Getting past that though the rest of the player was pretty solid. There weren’t too many buttons and knobs to over-complicate things, and those that were present didn’t feel like they were going to fall off if you pulled them or twisted them too far. The speakers were nicely hidden on the sides of the player as well, keeping in line with the simple yet sleek design.

Functionality – 4/5

What can I say? Featurewise it’s brilliant. Not only is it a record player but it can also record your vinyl to mp3 for you to take your music with you wherever you go, and not just that, but it also has mp3 playback so you can stick your own tunes on and play them through the inbuilt speakers. There is no difficulty in choosing what you’d like to do either. Just switch the function to either Phono or USB to select your source for playing music, and if you want to record your vinyl just leave it on Phono, stick in a USB and press the REC button to start saving it all to your stick.

Another feature it has is pitch control, allowing it to play all 33, 45 and 78 RPM records. The only issue with this is that normally I’d be able to play records one after another and they’d be fine, where as with the 1byone player, have to adjust the pitch for almost every record I play. It’s not a major issue but it definitely is a slight annoyance.

Value for Money – 4/5

Time for the important question; is it worth parting with your money for? In terms of what you get, it’s a lot of bang for your buck; a record player, a vinyl-to-mp3 recorder and USB playback through your speakers makes it a 3-in-1 device really, which for me shows great value. Compare it to similar items and you’ll not do much better for the money you pay. Yes, there are cheaper options out there, but not all have as many features as this bad boy does. The only downside for me is the audio quality, and I know I can plug in better speakers but I shouldn’t have to, so whether this compares well to some of the more expensive models I don’t know, but if I can get one with better sound for within an extra £20 I’d probably go for it. Still, like I say, for this price you do get your money’s worth and if you’re on a budget then you’re on to a winner.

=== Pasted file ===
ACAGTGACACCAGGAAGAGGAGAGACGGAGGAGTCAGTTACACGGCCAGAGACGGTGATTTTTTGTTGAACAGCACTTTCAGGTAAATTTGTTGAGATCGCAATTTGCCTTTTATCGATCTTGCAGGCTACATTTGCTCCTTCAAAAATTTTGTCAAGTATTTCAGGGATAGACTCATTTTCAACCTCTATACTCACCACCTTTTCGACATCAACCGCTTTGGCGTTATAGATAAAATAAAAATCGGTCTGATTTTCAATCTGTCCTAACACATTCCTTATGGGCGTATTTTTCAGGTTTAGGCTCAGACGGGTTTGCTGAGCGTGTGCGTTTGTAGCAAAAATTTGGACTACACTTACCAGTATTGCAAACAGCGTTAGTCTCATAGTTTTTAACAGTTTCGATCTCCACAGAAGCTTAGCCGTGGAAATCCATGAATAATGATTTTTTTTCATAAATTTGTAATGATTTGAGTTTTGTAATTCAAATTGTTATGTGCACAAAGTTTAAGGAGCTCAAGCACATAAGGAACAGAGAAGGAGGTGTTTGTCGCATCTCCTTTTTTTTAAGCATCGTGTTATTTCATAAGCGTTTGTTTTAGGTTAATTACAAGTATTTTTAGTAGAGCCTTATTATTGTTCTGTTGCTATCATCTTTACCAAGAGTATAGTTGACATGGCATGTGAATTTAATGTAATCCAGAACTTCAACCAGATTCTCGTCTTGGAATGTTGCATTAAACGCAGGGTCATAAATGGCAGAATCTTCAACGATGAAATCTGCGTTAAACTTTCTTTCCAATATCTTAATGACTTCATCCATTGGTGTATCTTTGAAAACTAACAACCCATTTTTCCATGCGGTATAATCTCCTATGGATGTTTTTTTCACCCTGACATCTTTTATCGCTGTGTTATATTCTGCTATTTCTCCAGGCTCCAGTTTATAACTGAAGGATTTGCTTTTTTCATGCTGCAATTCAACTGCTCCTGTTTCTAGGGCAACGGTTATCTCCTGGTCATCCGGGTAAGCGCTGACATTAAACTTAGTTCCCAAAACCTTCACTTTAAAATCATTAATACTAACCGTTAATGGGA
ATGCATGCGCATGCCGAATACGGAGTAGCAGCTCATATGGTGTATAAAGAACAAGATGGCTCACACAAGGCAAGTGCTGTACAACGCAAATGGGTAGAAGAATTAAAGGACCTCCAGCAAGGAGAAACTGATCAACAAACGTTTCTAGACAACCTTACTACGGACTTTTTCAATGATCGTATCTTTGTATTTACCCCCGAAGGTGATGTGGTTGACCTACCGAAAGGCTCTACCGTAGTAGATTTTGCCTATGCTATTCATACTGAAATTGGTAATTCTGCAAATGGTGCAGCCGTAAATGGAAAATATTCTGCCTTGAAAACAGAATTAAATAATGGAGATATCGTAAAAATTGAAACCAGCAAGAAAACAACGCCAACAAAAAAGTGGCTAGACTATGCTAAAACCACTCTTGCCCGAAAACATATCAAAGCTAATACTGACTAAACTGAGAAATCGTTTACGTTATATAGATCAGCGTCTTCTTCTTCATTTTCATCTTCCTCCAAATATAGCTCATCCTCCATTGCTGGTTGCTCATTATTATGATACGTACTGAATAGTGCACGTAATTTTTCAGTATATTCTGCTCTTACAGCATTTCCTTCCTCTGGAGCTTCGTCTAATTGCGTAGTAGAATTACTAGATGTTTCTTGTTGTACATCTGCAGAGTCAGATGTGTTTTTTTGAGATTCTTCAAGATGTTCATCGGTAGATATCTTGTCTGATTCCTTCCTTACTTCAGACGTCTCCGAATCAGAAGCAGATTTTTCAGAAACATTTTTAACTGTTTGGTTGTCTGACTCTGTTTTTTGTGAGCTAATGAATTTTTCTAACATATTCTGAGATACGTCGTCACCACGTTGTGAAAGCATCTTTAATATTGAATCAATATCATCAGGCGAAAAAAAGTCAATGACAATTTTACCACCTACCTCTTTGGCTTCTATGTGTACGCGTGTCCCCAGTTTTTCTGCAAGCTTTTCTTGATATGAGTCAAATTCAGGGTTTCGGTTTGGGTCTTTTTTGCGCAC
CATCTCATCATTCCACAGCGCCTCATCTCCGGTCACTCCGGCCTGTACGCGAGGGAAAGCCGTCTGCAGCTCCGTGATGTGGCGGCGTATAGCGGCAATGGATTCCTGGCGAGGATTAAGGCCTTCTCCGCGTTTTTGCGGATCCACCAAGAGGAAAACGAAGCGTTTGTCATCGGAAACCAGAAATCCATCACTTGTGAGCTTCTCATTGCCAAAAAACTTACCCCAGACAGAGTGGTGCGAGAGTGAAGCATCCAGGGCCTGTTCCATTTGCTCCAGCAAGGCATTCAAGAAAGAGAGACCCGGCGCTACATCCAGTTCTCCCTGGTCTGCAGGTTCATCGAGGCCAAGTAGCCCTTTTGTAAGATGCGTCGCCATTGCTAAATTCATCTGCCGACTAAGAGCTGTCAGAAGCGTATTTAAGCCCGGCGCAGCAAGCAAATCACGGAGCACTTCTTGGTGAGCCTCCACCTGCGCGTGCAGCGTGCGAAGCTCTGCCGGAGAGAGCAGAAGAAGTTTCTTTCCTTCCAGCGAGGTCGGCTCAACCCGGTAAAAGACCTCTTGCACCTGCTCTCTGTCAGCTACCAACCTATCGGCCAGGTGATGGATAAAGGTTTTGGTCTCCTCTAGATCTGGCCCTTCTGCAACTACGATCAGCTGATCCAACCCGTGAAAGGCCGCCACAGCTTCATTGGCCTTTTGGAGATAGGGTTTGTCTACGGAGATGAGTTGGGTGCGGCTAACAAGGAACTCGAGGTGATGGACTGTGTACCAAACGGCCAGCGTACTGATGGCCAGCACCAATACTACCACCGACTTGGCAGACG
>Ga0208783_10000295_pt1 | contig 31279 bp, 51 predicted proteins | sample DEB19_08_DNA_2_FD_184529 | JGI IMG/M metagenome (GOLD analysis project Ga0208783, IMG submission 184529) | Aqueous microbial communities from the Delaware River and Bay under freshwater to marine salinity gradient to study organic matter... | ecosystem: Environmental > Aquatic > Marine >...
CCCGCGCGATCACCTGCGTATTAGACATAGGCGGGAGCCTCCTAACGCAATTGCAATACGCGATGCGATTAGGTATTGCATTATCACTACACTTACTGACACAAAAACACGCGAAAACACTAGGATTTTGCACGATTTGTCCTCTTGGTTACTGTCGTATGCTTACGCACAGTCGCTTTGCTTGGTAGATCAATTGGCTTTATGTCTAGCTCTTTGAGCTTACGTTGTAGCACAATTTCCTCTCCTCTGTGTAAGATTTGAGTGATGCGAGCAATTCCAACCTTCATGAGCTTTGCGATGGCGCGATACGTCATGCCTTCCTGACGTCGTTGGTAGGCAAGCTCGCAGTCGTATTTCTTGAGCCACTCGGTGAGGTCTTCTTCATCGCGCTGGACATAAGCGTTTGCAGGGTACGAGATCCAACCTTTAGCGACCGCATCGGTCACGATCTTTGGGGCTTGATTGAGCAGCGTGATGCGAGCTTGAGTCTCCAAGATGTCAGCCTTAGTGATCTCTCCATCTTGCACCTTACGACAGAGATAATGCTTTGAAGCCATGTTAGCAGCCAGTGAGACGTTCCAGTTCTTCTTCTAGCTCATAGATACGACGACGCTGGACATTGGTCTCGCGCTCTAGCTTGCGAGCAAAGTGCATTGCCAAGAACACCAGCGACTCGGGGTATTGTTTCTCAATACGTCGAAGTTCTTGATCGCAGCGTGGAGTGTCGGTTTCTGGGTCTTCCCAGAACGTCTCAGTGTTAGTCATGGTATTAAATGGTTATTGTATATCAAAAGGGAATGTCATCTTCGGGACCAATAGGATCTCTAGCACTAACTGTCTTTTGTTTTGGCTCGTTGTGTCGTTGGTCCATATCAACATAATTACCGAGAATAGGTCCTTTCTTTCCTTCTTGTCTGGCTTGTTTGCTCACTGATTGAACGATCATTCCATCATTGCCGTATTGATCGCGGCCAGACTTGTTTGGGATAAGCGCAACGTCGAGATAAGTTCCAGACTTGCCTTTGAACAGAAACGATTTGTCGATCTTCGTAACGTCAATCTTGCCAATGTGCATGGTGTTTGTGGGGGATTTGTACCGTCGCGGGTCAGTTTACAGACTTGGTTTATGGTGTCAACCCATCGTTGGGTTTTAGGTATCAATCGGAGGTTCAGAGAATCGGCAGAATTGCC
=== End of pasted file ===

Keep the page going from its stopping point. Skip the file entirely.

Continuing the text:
Overall Score – 3.9/5

So what do I think overall? It’s a good solid product. Nothing special to rave on about but it is good value for money when you consider you get three different devices in one box; the record player, the vinyl-to-mp3 recorder and the USB playback option. If I could change anything about it, it’d have to be improved speakers for the audio and to sort out the problem with the pitch so I didn’t have to adjust it for every single record, even when they’re meant to be the same RPM. But, at the end of the day, you get what you pay for and so I can’t complain too much at the price of £40.99 on Amazon.

If you fancy getting more details about this particular model or even purchasing it yourself, you can do so on Amazon HERE. Please note we don’t receive any commission for you purchasing through this link.